This is all about honesty, and honesty is inextricably tied to judgment. People constantly judge art. The “politically correct” mentality is that art just IS and cannot be judged. However, to be human is to have likes and dislikes. Some art speaks to us while some remains impenetrable. Finding shame in declaring a piece of art not to your liking only perpetuates this false utopia in which all art is equal. Every time you consider buying a CD and decide not to, you decide that the art does not mean enough to you to be worth the money they ask, which is a perfectly valid and practical decision. This proposed business model for the music industry eliminates the binary choice of “to buy or not to buy” and establishes a continuum between the two, beneficial for both producer and consumer.
To be clear, I am not advocating negligent theft of intellectual property, nor am I generalizing my views to anything outside of the recorded music industry. Most other commercial sectors of the arts are perfectly stable even if no system is without its share of flaws. The marketplace for printed material is arguably the music distribution industry’s nearest runner-up in terms of volatility and instability, but not all of these concepts can be immediately or directly applied to that arena. Remaining within the realm of music business, the handling of grand rights, mechanical rights, small rights, etc. has been negotiated thoroughly enough by interested parties to protect those institutions for the time being.
On the other hand, the recording industry is compromised every time you receive an MP3 file from your best friend, every time you make a mix tape for your partner or spouse, and every time you listen to a song unofficially posted on YouTube. Nearly every Internet user in America (and probably their parents as well, for that matter) is complicit in or directly responsible for at least one of these forms of music piracy. The reality is that these practices exist not as the consciously subversive actions of a small part of the population but as a generally accepted part of everyday life. Unless and until the music industry and their lawyers shake their denial of the fact that music piracy has grown beyond their power to stop it, maybe even to control it at all by this point, they will continue putting knots in their own noose. To draw a legal analog, albeit a grave one, a friend astutely pointed out that America rests on the backs of an unacknowledged slave class. The government upholds the unilateral view that undocumented entry into America is illegal. As a result, the government has no grounds to acknowledge the dehumanizing work conditions and living situations these people face, much less regulate them. Any judgments regarding the morality of undocumented immigration are irrelevant; the fact remains that it is a reality, and by not facing the reality, it becomes “unmitigable”.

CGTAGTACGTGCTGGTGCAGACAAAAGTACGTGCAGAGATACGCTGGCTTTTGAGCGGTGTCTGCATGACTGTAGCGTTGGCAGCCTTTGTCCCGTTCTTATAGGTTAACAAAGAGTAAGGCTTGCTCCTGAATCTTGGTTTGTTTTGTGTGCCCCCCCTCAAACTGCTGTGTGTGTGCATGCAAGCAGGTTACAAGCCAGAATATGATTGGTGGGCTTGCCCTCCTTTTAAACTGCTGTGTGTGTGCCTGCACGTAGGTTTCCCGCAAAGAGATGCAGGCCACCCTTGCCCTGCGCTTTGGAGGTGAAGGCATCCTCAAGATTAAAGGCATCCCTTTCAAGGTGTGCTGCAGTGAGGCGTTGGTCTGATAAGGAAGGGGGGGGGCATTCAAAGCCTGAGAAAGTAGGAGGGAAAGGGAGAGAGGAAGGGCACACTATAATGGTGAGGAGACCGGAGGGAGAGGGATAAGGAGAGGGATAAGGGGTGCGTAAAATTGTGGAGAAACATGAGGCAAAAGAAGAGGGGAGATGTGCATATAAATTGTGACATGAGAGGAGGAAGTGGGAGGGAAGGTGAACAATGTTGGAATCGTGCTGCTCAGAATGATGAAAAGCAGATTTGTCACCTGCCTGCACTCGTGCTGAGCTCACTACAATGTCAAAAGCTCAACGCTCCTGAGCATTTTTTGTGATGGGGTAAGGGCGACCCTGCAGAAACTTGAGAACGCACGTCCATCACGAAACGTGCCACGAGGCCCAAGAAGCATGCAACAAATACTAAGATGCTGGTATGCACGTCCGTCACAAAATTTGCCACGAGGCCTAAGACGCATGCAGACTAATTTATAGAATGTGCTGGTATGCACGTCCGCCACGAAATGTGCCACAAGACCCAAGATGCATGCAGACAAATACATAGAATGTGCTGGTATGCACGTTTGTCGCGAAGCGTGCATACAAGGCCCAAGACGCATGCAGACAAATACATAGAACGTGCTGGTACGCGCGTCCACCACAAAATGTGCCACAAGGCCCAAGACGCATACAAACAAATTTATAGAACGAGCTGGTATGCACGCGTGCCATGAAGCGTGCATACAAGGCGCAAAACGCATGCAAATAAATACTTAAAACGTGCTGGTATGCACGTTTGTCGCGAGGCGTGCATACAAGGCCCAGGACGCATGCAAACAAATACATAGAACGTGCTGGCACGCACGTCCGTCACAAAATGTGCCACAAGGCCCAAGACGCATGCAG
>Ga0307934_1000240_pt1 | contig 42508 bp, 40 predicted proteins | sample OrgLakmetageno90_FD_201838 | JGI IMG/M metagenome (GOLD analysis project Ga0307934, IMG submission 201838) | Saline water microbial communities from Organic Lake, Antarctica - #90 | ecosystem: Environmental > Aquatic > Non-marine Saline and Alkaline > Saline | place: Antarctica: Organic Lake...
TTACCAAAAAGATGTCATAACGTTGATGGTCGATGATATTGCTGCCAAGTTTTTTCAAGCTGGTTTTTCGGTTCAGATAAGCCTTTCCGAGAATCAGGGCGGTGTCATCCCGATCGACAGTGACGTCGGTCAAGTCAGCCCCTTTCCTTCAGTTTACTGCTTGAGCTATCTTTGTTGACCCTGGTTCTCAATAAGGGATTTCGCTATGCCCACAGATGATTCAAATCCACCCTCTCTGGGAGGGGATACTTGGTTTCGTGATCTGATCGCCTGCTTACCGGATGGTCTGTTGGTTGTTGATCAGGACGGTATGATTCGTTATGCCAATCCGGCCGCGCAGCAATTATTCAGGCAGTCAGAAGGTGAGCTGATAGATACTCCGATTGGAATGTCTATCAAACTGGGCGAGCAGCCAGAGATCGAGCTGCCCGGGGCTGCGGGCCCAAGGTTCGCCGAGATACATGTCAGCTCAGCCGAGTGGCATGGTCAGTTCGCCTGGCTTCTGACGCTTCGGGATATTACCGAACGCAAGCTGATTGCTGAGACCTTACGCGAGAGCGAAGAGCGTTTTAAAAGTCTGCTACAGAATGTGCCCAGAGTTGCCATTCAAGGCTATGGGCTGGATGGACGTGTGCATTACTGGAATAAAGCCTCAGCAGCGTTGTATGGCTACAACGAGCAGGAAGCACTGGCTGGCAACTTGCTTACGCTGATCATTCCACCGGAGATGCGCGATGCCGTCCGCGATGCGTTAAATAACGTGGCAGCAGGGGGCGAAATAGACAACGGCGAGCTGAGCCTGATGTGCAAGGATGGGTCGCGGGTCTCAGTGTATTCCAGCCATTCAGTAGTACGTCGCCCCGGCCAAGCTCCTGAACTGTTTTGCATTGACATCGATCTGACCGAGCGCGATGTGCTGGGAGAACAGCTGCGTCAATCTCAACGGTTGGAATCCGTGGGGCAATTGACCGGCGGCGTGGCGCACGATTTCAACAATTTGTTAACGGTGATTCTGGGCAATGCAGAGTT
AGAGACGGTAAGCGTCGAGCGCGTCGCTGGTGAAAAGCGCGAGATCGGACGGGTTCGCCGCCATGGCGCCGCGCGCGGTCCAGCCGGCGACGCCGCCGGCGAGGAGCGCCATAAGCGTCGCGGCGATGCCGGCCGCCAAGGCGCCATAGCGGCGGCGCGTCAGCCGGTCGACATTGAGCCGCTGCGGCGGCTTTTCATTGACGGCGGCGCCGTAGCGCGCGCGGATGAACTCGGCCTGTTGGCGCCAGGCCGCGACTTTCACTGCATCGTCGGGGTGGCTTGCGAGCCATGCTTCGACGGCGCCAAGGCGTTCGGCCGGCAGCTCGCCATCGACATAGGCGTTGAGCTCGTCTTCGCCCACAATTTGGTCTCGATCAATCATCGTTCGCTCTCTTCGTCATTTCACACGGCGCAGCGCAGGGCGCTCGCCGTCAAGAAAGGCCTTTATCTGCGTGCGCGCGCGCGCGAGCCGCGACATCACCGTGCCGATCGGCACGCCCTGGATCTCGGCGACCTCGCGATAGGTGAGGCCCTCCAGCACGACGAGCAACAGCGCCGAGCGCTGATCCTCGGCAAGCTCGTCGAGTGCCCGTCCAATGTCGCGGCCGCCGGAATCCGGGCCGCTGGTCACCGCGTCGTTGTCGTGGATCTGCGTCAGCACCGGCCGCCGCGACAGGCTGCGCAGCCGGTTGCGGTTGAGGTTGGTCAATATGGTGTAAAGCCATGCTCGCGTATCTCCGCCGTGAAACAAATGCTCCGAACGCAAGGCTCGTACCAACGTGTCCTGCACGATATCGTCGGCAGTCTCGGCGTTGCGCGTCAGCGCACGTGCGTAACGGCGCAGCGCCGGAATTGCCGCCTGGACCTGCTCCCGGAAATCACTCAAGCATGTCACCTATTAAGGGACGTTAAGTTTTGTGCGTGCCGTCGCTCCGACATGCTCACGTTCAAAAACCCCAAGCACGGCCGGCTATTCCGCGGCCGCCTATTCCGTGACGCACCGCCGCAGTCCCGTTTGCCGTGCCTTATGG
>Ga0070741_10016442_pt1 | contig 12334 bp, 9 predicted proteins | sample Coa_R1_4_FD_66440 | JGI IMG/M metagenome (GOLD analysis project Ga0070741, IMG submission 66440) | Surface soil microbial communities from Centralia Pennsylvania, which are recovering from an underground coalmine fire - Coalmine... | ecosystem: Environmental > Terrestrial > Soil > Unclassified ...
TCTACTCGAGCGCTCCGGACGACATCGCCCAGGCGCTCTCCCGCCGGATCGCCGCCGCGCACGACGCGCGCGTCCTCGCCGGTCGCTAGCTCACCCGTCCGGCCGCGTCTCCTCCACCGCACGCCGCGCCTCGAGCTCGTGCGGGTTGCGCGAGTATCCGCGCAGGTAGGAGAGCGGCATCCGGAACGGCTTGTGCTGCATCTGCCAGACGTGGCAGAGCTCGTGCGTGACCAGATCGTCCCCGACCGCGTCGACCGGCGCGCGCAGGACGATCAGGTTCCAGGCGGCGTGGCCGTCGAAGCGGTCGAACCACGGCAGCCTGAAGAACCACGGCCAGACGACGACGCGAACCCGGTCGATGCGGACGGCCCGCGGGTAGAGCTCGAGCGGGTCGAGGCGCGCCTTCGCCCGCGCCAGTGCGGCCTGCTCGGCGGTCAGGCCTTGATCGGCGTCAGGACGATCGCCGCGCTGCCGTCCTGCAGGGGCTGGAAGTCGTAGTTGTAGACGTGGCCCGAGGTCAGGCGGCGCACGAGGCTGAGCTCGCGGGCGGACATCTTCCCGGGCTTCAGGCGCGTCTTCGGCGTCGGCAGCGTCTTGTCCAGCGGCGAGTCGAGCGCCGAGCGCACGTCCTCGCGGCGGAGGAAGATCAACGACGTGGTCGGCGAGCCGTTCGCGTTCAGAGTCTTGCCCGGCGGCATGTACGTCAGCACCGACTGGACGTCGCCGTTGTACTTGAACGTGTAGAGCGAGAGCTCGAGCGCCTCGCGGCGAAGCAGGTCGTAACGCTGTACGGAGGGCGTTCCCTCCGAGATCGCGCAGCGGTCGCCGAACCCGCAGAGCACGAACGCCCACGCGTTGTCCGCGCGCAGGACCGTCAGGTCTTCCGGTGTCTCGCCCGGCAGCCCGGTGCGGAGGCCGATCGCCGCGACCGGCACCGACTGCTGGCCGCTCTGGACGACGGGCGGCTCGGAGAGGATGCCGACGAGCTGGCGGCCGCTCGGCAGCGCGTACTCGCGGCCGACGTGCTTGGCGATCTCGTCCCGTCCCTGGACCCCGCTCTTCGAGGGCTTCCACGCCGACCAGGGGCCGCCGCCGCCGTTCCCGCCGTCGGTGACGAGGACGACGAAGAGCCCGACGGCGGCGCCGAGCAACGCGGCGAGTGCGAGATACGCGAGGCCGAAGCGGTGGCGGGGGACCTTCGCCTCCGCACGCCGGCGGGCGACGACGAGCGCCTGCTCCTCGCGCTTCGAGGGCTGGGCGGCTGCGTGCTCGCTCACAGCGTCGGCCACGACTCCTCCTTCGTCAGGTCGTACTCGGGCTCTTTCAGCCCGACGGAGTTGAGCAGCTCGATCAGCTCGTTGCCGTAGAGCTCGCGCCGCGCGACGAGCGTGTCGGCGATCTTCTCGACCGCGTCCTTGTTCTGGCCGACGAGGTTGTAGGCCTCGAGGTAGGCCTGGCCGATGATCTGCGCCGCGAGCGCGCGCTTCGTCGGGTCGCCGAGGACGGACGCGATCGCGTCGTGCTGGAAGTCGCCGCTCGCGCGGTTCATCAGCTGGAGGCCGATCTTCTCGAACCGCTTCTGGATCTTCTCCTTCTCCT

After I outlined these ideas to my colleagues, they argued that my proposition is simply not the principle by which the music industry operates, and I cannot force my ideology on them.
The question is not one of “can” or “should,” but one of “must.” The rules of the game have been disintegrating since the game began and are now in shambles. The onus falls on us both as artists and as consumers, independent of corporate entities, to instate a system that not only embraces the realities of piracy and technology but also takes advantage of them instead of fighting them. A musical artist’s ability to make a living depends entirely on flexibility. If artists cannot adapt to change, they face inevitable financial failure. If consumers refuse to find a better system, the current system will soon become the instrument of its own destruction. The music industry will collapse; the initiative we must take as artists and consumers is to have an alternative ready to take its place when it does.